Long-Term Care in America: Americans’ Outlook and Planning for Future Care

Exploring person-centered care experiences, plans for financing long-term care, and challenges faced by Americans age 40 and older in providing care.

In this photo taken Dec. 22, 2011, Evelyn Volk, center, asks her 13-year-old daughter, Sofia, for help while making holiday treats with her mother Maria Koenig, who suffers from dementia, in the Woodland Hills section of Los Angeles. The sun was barely up when Volk, dressed in a bathrobe with toothbrush in hand, tossed a pile of clothes into the washing machine, the first of several loads of the day. She glanced at the wall clock that was deliberately set 10 minutes fast. Time to rustle her two teenage kids out of bed and check on her elderly mother who remained fast asleep. These bookend family responsibilities land Volk squarely in the “sandwich generation” _ pressed between dual roles of supporting aging parents while rearing children. (AP Photo/Jae C. Hong)

In the next 25 years, the U.S. population is expected to include 82 million Americans over the age of 65, the vast majority of whom will require some type of long-term care as they age. Policymakers, health care systems, and families are all facing the question of how to provide high-quality long-term care and how to finance that care for this country’s growing senior population.

In 2013, The AP-NORC Center conducted a unique national survey investigating experiences and attitudes regarding long-term care. The survey revealed that a majority of American adults age 40 and older held several misperceptions about the extent of the long-term care services that they are likely to need in the future, and the cost of those services. Few older Americans had done substantial planning or saving for their future needs, and less than half had even talked about the topic with their families. A majority supported a variety of policy changes that would help in the financing of long-term care.

A second study was completed a year later and included new goals of describing who is receiving and providing long-term care, how those who provide care to family and close friends reflect on their caregiving experiences, and how Americans view several policy options that might improve the quality of long-term care. Many issues were tracked from 2013 to 2014, with attitudes on a majority of items remaining stable over that time.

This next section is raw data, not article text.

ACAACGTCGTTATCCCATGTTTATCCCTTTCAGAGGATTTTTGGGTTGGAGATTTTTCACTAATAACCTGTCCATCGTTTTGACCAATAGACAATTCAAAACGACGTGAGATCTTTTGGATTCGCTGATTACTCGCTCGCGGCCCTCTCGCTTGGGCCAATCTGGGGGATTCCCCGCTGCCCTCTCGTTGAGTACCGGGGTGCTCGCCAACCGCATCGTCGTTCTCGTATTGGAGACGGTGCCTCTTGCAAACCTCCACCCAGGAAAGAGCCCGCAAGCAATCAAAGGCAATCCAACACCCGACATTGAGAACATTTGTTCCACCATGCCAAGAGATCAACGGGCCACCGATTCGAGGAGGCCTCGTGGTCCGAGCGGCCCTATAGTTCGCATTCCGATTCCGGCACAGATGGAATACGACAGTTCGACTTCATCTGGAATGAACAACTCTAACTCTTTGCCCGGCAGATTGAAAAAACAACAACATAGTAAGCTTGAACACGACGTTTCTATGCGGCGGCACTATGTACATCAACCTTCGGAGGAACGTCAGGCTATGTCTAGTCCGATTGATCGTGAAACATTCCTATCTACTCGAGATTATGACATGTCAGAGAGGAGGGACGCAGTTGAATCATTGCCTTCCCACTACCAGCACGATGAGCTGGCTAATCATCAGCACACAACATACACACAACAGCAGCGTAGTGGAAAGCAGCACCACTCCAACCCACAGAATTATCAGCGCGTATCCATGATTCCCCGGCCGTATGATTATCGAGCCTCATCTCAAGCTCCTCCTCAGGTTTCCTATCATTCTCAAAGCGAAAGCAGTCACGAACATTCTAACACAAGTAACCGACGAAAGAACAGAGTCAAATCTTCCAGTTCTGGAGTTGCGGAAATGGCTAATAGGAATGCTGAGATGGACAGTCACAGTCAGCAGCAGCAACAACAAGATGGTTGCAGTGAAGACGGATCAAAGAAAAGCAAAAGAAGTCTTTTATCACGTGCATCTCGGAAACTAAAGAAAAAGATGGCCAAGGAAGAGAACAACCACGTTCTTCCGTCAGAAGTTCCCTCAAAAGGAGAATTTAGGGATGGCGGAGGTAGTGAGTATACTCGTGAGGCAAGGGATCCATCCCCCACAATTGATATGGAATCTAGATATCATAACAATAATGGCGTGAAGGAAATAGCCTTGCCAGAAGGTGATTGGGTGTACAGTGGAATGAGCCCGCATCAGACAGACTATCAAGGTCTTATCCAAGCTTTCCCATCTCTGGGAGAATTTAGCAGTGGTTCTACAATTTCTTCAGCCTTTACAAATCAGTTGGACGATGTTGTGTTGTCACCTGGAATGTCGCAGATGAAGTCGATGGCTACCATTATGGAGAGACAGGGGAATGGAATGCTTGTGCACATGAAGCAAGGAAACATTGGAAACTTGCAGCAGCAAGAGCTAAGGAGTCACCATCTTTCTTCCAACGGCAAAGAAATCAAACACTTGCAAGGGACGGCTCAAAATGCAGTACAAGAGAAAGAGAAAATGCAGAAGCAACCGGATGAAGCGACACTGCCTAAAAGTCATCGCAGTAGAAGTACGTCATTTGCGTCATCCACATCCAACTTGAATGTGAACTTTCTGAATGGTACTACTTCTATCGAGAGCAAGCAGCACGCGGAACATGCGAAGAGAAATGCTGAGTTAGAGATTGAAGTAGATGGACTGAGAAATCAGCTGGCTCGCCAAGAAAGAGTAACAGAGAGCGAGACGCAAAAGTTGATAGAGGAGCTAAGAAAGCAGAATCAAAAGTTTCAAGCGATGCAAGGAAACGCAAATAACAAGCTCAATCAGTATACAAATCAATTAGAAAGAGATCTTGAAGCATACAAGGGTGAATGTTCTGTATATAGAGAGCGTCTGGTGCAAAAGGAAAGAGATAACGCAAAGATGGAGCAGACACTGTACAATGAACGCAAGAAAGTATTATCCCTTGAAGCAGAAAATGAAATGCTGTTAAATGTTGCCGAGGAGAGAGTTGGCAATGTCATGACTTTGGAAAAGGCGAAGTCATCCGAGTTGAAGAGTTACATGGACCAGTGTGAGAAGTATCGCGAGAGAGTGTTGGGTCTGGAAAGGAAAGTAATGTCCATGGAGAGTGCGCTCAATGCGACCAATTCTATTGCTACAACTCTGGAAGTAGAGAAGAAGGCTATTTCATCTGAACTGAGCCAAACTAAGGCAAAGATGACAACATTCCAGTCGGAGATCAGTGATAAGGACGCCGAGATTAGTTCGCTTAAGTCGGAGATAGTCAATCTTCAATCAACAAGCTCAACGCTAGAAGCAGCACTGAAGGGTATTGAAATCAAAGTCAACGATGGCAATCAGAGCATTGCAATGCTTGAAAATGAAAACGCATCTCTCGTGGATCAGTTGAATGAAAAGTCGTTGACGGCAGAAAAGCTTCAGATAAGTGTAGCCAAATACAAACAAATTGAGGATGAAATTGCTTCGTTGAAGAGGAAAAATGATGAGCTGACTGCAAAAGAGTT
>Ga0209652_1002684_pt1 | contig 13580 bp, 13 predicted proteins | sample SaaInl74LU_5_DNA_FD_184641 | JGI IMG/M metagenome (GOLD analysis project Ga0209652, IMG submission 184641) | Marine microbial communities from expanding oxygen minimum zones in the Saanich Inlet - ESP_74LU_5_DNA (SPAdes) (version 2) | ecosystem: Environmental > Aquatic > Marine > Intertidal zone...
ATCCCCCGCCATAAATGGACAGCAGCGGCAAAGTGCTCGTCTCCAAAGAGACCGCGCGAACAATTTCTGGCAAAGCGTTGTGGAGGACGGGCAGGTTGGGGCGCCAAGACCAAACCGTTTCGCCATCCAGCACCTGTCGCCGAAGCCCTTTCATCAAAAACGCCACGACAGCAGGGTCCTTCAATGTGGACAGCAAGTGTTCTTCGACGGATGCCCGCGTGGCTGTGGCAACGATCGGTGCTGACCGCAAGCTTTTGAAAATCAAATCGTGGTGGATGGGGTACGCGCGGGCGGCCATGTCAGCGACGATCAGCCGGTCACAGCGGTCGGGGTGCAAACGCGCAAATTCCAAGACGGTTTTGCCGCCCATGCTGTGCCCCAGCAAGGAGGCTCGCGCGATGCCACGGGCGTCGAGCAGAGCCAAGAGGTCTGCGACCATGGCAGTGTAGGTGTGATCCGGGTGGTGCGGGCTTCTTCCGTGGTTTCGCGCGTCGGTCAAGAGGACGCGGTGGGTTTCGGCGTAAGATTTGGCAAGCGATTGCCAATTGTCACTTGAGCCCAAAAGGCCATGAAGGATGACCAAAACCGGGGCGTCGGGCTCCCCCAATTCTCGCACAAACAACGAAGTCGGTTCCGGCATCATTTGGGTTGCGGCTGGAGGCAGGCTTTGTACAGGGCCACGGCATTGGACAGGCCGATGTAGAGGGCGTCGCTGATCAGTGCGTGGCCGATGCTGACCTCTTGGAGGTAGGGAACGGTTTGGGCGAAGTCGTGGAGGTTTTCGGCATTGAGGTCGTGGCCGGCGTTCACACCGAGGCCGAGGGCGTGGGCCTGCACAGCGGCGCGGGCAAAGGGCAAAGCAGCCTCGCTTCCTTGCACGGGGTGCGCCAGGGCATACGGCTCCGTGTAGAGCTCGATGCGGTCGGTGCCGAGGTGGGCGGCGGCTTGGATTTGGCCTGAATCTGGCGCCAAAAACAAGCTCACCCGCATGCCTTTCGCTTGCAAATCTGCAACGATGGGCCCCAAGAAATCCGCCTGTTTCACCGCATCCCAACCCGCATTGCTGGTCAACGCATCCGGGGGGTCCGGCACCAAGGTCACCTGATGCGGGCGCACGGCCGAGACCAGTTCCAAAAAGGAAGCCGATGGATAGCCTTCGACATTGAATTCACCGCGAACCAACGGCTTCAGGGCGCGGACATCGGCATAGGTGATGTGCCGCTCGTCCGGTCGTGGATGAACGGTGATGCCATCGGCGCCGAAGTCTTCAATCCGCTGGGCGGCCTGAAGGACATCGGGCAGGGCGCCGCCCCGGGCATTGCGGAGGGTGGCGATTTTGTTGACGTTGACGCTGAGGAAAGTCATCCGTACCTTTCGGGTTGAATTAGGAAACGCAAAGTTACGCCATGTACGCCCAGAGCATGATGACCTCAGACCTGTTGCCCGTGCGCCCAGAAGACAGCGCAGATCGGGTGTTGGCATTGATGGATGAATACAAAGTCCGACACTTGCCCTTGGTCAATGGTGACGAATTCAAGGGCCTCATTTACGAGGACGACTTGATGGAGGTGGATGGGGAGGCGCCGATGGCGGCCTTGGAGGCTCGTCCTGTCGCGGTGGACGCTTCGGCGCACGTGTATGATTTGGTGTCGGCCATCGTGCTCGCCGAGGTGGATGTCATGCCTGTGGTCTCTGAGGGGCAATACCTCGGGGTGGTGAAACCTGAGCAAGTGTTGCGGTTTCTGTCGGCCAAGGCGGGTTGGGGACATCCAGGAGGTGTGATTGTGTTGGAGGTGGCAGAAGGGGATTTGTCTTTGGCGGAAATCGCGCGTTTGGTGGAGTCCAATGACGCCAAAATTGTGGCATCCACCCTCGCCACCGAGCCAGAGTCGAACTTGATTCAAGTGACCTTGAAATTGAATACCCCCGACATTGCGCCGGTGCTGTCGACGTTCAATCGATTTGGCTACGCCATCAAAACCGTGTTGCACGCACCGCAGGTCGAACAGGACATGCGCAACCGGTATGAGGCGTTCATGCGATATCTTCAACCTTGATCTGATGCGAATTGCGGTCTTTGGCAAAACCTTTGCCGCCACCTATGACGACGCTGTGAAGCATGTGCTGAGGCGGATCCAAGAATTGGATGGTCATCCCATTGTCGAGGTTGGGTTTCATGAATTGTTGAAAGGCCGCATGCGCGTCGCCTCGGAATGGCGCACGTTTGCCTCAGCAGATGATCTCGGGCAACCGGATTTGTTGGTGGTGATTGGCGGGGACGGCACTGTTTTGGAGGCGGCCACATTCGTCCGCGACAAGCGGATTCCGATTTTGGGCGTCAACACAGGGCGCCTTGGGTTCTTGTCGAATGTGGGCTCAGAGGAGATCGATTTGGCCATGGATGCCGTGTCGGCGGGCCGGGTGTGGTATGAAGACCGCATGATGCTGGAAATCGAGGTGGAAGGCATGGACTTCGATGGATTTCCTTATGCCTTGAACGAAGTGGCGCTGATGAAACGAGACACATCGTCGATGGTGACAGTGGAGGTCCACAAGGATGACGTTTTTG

This third survey, conducted in the spring of 2015, explores new issues, including person-centered care experiences, the role of private health insurance plans in financing long-term care, and the special challenges faced by those who provide ongoing living assistance to elderly loved ones while also providing financial support to children. At the same time, the survey continues to track long-term care attitudes and planning behaviors.

The need for long-term care services is expected to dramatically increase over the coming decades, as the senior population is expected to nearly double. With this expanding need comes a demand for ways to maintain high-quality services and to make financing such care manageable for families and governments alike. To continue contributing new data to inform policymakers and the public about Americans’ understanding of and experiences with long-term care in this country, The AP-NORC Center, with funding from The SCAN Foundation, conducted 1,735 telephone interviews with a nationally representative sample of Americans age 40 and older.

Five Things You Should Know
From The AP-NORC Center’s Long-Term Care Poll
Among adults age 40 and older:

  1. Nearly 1 in 10 are both supporting a child and providing ongoing living assistance for a loved one.
  2. Only a third say they are very or extremely confident in their ability to pay for ongoing living assistance they may need in the future.
  3. 54 percent report doing little or no planning for these needs.
  4. 1 in 5 do not know if private health insurance plans cover ongoing care in a nursing home, and over a quarter do not know if Medicare does.
  5. Majorities support a variety of policy options that would help Americans finance long-term care.


Data Visualization

Infographic – Many Americans Aren’t Prepared for Long-Term Care (2015)

Using findings from the 2015 Long-Term Care Poll, this infographic shows that many are not saving for long-term care and lack knowledge about the role public and private insurance will…
Data Visualization

Video Interactive – Solving the Person-Centered Care Puzzle (2015)

Recent years have seen an increasing focus on person-centered care, an approach to health care and supportive services that allows individuals to take control of their own care by specifying…